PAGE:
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Rocky's Protest of President Bush


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As we know, the President is coming to SLC soon to speak at a Veterans' Convention. Mayor Anderson plans a protest:

What duties does a senior and visible public official have when the President has been invited to speak?

Should Rocky, as Mayor, welcome the President and then trot off to protest his appearance elsewhere?

Do other dignitaries have any duty to invite Rocky, as Mayor, to welcoming activities for the President ?

Will anyone's planned conduct succeed?

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Everyone in Utah should be following in Rocky's footsteps! I love outspoken, charged political leaders. Its well within his place to organise a protest...

Randy, I agree with you on a personal level, but I am torn on this one when I leave my politics out of the equation. For me, it boils down to how one characterizes the essential purpose of the President's trip.

1. While here, will he raise funds for parrtisan political candidates?

2. When he addresses the American Legion, will he give his "stay the course" stump speech in order to drum up support for his policies in Iraq?

3. Will he simply express gratitude to all military veterans for their service and commend the American Legion for its decades of service to those vets?

If he takes the low road and uses the forum for a nightly news sound bite or three, then his purpose for being here can fairly be characterized as partisan and the gloves are equally fairly taken off by his political opponents. If he takes the high road, then a protest is in bad form, particularly by the Mayor.

It is also seems important to know whether or not Rocky was first excluded from the opportunity to greet the President upon his arrival by his local antagonists (a profound breach of protocol) or whether he first announced his plan to lead a protest. One simply does not exclude from the dais the highest elected official in the city where the President is to speak, unless that official has already indicated that HE will breach protocol if invited.

Frankly, I cannot imagine this happening elsewhere. 'Respect for everyone's office all around, you know.

'Sure wish someone local would weigh in.

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Well I'm a little confused here, is he organizing a protest because he's diametrically opposed to president Bush's policies, because that would make sense. Really no matter how you think of it, it's all politics.

Or was he organizing a protest AND planning on greeting the president when he arrives? That's a little double sided and pure politics! Playing both sides. There's no way the prez's people would alow that!

Or is he organizing a protest because other political clout excluding him from greeting the president, because that would be just childish and vindictive!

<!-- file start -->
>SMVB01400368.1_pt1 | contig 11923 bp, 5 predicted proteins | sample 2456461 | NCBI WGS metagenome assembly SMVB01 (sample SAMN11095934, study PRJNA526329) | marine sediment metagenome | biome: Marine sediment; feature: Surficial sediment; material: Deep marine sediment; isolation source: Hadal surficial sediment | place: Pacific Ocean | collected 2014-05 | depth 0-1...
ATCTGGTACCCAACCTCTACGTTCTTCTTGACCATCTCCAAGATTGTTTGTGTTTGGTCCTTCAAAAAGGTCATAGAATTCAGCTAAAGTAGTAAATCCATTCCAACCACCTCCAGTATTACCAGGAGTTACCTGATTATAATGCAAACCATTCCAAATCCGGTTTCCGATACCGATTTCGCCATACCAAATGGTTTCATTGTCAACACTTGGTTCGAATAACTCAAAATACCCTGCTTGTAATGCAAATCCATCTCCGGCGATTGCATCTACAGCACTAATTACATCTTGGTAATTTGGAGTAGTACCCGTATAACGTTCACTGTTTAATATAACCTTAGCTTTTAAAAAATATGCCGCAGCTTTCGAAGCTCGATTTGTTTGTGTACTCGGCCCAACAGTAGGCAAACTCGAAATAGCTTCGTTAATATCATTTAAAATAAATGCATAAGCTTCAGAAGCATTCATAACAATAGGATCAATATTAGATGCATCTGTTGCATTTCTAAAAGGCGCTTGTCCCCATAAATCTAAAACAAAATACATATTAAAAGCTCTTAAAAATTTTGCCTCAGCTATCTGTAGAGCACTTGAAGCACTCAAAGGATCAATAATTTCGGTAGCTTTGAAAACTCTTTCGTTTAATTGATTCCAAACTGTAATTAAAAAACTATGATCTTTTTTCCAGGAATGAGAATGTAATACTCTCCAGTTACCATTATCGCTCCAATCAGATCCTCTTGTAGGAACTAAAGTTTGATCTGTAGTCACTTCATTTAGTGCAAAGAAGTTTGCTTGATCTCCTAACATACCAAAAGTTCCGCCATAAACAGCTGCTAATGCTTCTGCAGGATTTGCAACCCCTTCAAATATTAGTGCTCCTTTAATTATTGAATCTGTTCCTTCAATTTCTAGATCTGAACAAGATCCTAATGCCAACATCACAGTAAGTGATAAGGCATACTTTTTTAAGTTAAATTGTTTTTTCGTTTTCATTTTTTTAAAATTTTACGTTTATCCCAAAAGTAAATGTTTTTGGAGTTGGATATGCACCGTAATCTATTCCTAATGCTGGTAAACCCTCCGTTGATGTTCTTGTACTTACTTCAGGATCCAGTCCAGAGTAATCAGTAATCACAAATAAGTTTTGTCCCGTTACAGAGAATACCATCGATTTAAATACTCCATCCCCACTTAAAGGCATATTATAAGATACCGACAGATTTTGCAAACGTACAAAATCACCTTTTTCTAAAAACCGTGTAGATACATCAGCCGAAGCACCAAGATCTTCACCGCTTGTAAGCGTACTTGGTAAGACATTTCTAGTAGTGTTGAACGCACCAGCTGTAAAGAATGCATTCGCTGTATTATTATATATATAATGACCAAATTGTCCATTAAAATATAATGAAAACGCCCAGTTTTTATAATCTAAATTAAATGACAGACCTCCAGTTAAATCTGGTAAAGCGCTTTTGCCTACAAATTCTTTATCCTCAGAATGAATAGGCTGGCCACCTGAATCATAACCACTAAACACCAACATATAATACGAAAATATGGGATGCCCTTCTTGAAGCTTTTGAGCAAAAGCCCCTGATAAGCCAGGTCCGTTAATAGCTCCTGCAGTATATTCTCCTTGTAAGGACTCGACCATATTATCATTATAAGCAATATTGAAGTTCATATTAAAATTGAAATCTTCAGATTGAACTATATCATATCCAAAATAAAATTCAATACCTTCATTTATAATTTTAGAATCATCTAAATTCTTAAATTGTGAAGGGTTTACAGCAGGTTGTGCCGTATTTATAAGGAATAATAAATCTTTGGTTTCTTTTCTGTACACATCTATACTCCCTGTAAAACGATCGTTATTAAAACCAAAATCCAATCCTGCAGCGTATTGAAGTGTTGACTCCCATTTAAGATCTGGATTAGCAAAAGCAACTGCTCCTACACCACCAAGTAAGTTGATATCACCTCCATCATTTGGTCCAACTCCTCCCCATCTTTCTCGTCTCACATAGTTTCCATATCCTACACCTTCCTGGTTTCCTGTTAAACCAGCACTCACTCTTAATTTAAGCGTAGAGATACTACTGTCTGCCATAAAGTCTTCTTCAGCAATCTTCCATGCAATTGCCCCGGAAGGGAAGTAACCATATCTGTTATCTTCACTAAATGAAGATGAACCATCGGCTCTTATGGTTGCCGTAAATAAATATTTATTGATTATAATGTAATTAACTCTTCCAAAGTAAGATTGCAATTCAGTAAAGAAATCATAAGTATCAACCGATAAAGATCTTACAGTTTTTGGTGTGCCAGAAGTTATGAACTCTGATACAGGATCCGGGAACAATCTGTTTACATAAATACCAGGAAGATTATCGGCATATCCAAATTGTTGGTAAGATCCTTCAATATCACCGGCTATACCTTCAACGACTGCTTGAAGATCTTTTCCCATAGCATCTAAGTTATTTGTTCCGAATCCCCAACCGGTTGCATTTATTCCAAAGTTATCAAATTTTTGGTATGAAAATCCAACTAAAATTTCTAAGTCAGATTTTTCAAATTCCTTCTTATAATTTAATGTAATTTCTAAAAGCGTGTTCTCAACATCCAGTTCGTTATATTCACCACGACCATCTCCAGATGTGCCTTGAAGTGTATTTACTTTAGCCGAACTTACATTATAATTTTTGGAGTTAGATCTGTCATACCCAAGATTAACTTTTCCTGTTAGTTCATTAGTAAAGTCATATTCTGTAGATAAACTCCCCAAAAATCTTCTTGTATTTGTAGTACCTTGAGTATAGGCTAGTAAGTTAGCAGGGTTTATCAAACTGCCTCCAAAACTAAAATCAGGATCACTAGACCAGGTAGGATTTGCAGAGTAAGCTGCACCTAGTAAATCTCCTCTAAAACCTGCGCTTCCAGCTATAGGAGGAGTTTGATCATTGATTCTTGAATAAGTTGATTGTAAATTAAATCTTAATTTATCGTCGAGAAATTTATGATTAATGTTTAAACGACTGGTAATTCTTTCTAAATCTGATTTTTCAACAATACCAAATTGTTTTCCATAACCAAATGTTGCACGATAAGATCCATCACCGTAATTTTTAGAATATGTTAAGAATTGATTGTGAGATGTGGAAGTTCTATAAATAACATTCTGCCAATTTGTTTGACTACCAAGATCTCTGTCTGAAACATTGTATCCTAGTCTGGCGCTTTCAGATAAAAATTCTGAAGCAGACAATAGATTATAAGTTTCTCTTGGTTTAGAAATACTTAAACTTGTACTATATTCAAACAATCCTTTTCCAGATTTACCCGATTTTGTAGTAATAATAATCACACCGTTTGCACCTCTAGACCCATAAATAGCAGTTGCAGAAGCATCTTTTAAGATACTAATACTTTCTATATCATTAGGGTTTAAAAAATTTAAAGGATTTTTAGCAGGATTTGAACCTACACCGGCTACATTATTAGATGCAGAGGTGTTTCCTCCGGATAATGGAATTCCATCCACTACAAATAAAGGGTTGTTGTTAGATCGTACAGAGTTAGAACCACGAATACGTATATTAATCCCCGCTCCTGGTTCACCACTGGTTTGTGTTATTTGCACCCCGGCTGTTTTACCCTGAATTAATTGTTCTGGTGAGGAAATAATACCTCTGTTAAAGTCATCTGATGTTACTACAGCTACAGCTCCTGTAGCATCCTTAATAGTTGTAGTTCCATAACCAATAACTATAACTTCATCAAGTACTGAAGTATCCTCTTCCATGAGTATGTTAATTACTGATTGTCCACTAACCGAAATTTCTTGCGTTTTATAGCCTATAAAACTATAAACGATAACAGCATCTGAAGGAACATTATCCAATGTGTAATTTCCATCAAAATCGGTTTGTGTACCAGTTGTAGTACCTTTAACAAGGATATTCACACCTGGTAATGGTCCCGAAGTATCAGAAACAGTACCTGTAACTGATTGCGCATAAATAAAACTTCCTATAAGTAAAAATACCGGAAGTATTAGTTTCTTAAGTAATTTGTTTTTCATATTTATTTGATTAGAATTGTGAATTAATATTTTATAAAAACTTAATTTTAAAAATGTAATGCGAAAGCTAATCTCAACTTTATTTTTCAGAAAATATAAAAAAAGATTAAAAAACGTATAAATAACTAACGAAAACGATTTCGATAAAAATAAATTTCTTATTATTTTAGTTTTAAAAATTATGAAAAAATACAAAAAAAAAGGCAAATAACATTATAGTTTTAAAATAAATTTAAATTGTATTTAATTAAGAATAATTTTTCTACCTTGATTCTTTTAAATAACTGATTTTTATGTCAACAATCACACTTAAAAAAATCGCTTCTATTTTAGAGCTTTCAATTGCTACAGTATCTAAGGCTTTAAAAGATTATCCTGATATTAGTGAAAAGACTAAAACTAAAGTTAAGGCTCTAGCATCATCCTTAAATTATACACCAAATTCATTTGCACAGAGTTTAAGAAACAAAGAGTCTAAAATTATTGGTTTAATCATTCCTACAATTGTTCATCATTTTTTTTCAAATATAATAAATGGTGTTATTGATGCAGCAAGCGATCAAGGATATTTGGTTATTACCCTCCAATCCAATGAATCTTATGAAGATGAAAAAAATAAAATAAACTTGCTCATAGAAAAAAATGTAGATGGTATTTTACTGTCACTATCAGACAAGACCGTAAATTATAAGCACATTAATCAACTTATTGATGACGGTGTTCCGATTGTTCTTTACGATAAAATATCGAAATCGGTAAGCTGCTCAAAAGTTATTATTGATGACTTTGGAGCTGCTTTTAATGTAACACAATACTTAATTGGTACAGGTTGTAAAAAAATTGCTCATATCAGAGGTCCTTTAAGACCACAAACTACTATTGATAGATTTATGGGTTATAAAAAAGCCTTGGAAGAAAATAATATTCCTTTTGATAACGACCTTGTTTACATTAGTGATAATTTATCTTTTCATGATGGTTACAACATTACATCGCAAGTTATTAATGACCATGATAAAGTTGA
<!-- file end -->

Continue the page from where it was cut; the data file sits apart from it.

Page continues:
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What duties does a senior and visible public official have when the President has been invited to speak?

To answer your question in a general sense, there are absolutely no Constitutional requirements for the Mayor to do anything unless Utah has a specific law that says he must entertain the President. It's most likely there isn't such a thing.

The Major's job responsibilities lie with the people that elected him. If the Mayor feels the President's policies have harmed the people of his city, then I applaud him for having the guts to organize such a thing. It means he is willing to take a stand for his constitutiants and accept the responsibility for those actions.

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Ahh, he is coming to SLC to again make excuses for the war in Iraq and the failed occupation. I hope you guys have a lot of shovels.

As you probably already know, Utah is THE most crimson state in the nation. There are a lot of people here who think that Dubya is right simply because he is the President. End of discussion. Many of them are Rocky

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At least from video of the protest there seemed to be far more protestors than supporters. Overwhelmingly so. Maybe they were from out of state.

M.M, those folks were home grown alright. It's not that there is no dissent here or that the Mayor has no adherents. He does and as you correctly noted, his supporters are vocal and strident. At the same time, more than 5,000 other people went to the airport to greet the President, who arrived at roughly 9:00 PM on a work night.

Here in Utah, where evangelism is seen not as chauvinistic, but as a moral imperative, you have a visceral identification with the President's policies. It doesn't matter here that there were no WMDs or that Bin Laden, rather than being in league with Saddam, loathed him because of his secular regime or that militant Isalmists are angered primarily by what they see as our cultural imperialism. Here, the perception is that it's OK that we are in Iraq because we are bringing freedom to its people. Of course, that concept "freedom" is defined in terms uniquely understood by American Christian conservatives.

At least that's my conjectural opinion.

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